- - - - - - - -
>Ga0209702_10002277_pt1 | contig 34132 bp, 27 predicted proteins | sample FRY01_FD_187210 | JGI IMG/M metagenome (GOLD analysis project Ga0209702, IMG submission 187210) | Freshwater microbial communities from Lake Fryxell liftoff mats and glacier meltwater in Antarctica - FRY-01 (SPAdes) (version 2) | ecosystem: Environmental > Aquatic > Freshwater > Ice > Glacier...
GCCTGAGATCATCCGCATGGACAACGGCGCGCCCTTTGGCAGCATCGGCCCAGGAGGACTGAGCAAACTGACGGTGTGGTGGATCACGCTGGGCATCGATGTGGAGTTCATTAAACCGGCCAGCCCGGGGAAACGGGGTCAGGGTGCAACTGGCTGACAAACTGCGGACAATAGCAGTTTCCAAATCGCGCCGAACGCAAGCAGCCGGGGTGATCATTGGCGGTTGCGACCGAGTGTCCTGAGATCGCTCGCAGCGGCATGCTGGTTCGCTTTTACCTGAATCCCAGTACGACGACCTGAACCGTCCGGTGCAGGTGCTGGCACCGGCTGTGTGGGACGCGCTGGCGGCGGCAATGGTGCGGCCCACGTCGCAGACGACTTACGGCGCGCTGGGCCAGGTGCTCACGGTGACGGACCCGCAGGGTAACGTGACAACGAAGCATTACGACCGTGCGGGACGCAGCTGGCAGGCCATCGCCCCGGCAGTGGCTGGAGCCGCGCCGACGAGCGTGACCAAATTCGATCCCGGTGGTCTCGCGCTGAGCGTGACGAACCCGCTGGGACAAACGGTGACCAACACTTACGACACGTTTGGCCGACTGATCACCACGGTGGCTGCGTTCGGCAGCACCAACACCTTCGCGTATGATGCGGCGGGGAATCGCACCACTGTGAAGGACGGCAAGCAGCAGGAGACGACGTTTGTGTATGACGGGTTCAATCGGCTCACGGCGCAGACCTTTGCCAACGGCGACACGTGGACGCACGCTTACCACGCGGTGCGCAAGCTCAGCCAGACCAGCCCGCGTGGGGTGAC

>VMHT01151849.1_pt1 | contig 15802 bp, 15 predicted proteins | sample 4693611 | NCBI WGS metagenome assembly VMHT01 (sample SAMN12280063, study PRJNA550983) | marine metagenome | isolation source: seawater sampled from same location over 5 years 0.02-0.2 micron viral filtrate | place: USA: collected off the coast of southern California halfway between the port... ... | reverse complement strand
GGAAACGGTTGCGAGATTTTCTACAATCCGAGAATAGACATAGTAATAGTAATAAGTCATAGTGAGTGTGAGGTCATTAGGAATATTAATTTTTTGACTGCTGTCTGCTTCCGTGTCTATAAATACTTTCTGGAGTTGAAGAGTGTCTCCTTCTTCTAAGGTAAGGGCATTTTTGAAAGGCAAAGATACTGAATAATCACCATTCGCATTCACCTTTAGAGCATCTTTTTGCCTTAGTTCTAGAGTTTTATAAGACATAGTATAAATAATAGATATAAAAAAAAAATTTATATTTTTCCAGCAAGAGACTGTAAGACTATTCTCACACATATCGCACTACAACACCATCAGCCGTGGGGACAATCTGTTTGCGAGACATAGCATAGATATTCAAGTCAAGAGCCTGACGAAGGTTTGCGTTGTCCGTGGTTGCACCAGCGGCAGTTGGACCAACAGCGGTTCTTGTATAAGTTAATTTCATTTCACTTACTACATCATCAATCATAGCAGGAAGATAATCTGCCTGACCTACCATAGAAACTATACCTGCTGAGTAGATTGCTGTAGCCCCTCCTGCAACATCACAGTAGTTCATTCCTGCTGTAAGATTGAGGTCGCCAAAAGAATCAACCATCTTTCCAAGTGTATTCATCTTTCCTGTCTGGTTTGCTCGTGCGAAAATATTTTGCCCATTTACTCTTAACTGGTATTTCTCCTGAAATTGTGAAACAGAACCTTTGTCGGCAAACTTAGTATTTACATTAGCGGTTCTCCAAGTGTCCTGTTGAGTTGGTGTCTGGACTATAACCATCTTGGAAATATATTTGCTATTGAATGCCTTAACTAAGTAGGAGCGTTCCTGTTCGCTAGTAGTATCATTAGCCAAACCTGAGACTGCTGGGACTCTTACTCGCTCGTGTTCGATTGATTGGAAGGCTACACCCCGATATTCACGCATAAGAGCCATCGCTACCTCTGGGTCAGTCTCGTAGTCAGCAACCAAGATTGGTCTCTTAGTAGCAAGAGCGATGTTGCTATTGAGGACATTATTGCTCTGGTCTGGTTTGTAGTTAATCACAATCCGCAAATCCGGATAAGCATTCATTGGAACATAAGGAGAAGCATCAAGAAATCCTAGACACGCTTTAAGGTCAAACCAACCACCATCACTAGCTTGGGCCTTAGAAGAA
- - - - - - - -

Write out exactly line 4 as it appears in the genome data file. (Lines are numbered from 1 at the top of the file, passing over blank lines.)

GGAAACGGTTGCGAGATTTTCTACAATCCGAGAATAGACATAGTAATAGTAATAAGTCATAGTGAGTGTGAGGTCATTAGGAATATTAATTTTTTGACTGCTGTCTGCTTCCGTGTCTATAAATACTTTCTGGAGTTGAAGAGTGTCTCCTTCTTCTAAGGTAAGGGCATTTTTGAAAGGCAAAGATACTGAATAATCACCATTCGCATTCACCTTTAGAGCATCTTTTTGCCTTAGTTCTAGAGTTTTATAAGACATAGTATAAATAATAGATATAAAAAAAAAATTTATATTTTTCCAGCAAGAGACTGTAAGACTATTCTCACACATATCGCACTACAACACCATCAGCCGTGGGGACAATCTGTTTGCGAGACATAGCATAGATATTCAAGTCAAGAGCCTGACGAAGGTTTGCGTTGTCCGTGGTTGCACCAGCGGCAGTTGGACCAACAGCGGTTCTTGTATAAGTTAATTTCATTTCACTTACTACATCATCAATCATAGCAGGAAGATAATCTGCCTGACCTACCATAGAAACTATACCTGCTGAGTAGATTGCTGTAGCCCCTCCTGCAACATCACAGTAGTTCATTCCTGCTGTAAGATTGAGGTCGCCAAAAGAATCAACCATCTTTCCAAGTGTATTCATCTTTCCTGTCTGGTTTGCTCGTGCGAAAATATTTTGCCCATTTACTCTTAACTGGTATTTCTCCTGAAATTGTGAAACAGAACCTTTGTCGGCAAACTTAGTATTTACATTAGCGGTTCTCCAAGTGTCCTGTTGAGTTGGTGTCTGGACTATAACCATCTTGGAAATATATTTGCTATTGAATGCCTTAACTAAGTAGGAGCGTTCCTGTTCGCTAGTAGTATCATTAGCCAAACCTGAGACTGCTGGGACTCTTACTCGCTCGTGTTCGATTGATTGGAAGGCTACACCCCGATATTCACGCATAAGAGCCATCGCTACCTCTGGGTCAGTCTCGTAGTCAGCAACCAAGATTGGTCTCTTAGTAGCAAGAGCGATGTTGCTATTGAGGACATTATTGCTCTGGTCTGGTTTGTAGTTAATCACAATCCGCAAATCCGGATAAGCATTCATTGGAACATAAGGAGAAGCATCAAGAAATCCTAGACACGCTTTAAGGTCAAACCAACCACCATCACTAGCTTGGGCCTTAGAAGAA